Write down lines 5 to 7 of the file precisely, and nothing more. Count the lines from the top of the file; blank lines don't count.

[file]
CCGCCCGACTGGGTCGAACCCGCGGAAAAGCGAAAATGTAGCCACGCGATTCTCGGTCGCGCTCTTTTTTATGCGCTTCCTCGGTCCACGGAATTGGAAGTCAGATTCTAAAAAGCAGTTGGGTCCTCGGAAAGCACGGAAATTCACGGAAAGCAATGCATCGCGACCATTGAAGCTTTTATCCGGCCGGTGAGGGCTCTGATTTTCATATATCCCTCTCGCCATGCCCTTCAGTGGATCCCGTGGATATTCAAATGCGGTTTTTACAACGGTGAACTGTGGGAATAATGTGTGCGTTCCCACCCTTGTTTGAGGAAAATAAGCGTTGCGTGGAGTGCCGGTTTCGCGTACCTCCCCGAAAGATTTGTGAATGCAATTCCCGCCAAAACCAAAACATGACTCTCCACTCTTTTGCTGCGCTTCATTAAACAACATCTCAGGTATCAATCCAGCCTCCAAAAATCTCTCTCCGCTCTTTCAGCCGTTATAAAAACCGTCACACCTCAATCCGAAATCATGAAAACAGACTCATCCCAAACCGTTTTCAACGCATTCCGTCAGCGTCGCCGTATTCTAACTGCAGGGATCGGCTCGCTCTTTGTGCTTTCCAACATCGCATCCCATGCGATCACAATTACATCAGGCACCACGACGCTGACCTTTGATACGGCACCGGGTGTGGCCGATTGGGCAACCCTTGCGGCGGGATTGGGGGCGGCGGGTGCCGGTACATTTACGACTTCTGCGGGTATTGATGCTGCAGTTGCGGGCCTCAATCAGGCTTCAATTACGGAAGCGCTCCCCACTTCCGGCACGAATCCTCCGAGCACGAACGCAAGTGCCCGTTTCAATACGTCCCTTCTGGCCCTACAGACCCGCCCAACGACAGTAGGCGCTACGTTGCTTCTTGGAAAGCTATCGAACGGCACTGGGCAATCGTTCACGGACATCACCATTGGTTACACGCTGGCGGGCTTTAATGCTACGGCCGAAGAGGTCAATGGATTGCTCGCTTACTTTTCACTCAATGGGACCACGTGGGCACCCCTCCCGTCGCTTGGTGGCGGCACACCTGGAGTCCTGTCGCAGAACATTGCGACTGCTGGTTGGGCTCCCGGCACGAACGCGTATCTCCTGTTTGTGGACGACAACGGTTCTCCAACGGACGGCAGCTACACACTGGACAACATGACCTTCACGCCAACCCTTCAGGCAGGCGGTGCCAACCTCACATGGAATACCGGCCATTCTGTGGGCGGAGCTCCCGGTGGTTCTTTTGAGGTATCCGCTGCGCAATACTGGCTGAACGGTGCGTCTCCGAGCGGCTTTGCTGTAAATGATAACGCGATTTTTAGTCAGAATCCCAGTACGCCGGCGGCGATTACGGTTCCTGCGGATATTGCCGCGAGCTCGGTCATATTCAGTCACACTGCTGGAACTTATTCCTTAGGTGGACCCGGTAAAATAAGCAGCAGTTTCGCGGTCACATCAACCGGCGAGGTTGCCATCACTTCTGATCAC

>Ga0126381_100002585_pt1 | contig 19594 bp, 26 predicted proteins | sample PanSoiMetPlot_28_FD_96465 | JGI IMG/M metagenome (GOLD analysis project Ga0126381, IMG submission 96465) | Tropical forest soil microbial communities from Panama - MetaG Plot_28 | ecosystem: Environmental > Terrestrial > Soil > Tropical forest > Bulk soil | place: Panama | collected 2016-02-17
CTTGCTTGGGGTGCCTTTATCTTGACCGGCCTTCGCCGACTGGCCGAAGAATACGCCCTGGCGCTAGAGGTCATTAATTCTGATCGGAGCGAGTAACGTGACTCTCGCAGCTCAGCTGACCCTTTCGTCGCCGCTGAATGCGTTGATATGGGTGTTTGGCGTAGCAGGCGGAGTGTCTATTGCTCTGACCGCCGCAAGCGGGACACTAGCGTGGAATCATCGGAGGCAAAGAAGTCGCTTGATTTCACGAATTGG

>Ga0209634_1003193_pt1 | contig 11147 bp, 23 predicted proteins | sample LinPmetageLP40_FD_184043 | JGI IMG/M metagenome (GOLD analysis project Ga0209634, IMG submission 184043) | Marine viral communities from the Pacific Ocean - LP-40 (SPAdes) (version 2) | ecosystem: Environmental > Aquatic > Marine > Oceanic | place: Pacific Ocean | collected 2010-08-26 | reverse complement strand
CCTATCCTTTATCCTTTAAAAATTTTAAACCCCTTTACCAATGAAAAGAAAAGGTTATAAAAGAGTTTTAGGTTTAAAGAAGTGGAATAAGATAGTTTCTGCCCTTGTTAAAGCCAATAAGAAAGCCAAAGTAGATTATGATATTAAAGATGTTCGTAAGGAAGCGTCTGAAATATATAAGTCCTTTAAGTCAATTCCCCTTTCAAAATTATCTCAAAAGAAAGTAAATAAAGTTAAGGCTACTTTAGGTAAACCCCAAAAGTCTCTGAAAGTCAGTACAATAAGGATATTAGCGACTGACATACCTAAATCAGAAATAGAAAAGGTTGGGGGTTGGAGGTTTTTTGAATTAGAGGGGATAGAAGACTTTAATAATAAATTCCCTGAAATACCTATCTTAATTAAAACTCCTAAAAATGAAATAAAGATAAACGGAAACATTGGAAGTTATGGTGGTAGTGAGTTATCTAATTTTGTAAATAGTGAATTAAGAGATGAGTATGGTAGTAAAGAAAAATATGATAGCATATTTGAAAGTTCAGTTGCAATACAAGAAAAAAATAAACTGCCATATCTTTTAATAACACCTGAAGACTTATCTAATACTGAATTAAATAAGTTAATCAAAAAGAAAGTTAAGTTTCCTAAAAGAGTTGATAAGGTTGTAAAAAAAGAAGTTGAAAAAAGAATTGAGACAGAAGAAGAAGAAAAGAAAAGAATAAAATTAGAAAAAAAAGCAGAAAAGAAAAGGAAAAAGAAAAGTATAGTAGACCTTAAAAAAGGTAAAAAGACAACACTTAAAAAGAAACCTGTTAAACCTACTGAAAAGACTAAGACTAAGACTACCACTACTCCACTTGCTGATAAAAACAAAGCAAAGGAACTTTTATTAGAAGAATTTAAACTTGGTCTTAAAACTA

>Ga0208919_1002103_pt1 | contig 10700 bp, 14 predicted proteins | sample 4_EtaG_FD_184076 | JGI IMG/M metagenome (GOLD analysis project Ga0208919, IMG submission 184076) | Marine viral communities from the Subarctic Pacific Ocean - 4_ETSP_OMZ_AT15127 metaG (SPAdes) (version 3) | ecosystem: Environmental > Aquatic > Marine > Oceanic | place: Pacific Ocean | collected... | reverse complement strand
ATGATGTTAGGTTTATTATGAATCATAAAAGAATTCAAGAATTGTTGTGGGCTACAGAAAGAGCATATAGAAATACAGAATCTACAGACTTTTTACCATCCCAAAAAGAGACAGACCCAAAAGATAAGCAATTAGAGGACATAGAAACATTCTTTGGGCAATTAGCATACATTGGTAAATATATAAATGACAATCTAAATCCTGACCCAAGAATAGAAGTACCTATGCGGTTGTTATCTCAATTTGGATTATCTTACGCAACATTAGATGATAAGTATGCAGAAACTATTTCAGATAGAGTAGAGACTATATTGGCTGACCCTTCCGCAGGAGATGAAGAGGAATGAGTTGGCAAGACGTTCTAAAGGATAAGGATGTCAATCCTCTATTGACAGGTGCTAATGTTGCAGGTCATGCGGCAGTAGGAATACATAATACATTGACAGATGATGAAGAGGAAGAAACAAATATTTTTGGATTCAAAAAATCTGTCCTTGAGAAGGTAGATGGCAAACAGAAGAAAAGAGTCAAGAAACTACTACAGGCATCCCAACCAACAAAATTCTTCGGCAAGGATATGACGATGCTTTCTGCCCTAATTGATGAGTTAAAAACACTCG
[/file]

CCTATCCTTTATCCTTTAAAAATTTTAAACCCCTTTACCAATGAAAAGAAAAGGTTATAAAAGAGTTTTAGGTTTAAAGAAGTGGAATAAGATAGTTTCTGCCCTTGTTAAAGCCAATAAGAAAGCCAAAGTAGATTATGATATTAAAGATGTTCGTAAGGAAGCGTCTGAAATATATAAGTCCTTTAAGTCAATTCCCCTTTCAAAATTATCTCAAAAGAAAGTAAATAAAGTTAAGGCTACTTTAGGTAAACCCCAAAAGTCTCTGAAAGTCAGTACAATAAGGATATTAGCGACTGACATACCTAAATCAGAAATAGAAAAGGTTGGGGGTTGGAGGTTTTTTGAATTAGAGGGGATAGAAGACTTTAATAATAAATTCCCTGAAATACCTATCTTAATTAAAACTCCTAAAAATGAAATAAAGATAAACGGAAACATTGGAAGTTATGGTGGTAGTGAGTTATCTAATTTTGTAAATAGTGAATTAAGAGATGAGTATGGTAGTAAAGAAAAATATGATAGCATATTTGAAAGTTCAGTTGCAATACAAGAAAAAAATAAACTGCCATATCTTTTAATAACACCTGAAGACTTATCTAATACTGAATTAAATAAGTTAATCAAAAAGAAAGTTAAGTTTCCTAAAAGAGTTGATAAGGTTGTAAAAAAAGAAGTTGAAAAAAGAATTGAGACAGAAGAAGAAGAAAAGAAAAGAATAAAATTAGAAAAAAAAGCAGAAAAGAAAAGGAAAAAGAAAAGTATAGTAGACCTTAAAAAAGGTAAAAAGACAACACTTAAAAAGAAACCTGTTAAACCTACTGAAAAGACTAAGACTAAGACTACCACTACTCCACTTGCTGATAAAAACAAAGCAAAGGAACTTTTATTAGAAGAATTTAAACTTGGTCTTAAAACTA

>Ga0208919_1002103_pt1 | contig 10700 bp, 14 predicted proteins | sample 4_EtaG_FD_184076 | JGI IMG/M metagenome (GOLD analysis project Ga0208919, IMG submission 184076) | Marine viral communities from the Subarctic Pacific Ocean - 4_ETSP_OMZ_AT15127 metaG (SPAdes) (version 3) | ecosystem: Environmental > Aquatic > Marine > Oceanic | place: Pacific Ocean | collected... | reverse complement strand
ATGATGTTAGGTTTATTATGAATCATAAAAGAATTCAAGAATTGTTGTGGGCTACAGAAAGAGCATATAGAAATACAGAATCTACAGACTTTTTACCATCCCAAAAAGAGACAGACCCAAAAGATAAGCAATTAGAGGACATAGAAACATTCTTTGGGCAATTAGCATACATTGGTAAATATATAAATGACAATCTAAATCCTGACCCAAGAATAGAAGTACCTATGCGGTTGTTATCTCAATTTGGATTATCTTACGCAACATTAGATGATAAGTATGCAGAAACTATTTCAGATAGAGTAGAGACTATATTGGCTGACCCTTCCGCAGGAGATGAAGAGGAATGAGTTGGCAAGACGTTCTAAAGGATAAGGATGTCAATCCTCTATTGACAGGTGCTAATGTTGCAGGTCATGCGGCAGTAGGAATACATAATACATTGACAGATGATGAAGAGGAAGAAACAAATATTTTTGGATTCAAAAAATCTGTCCTTGAGAAGGTAGATGGCAAACAGAAGAAAAGAGTCAAGAAACTACTACAGGCATCCCAACCAACAAAATTCTTCGGCAAGGATATGACGATGCTTTCTGCCCTAATTGATGAGTTAAAAACACTCG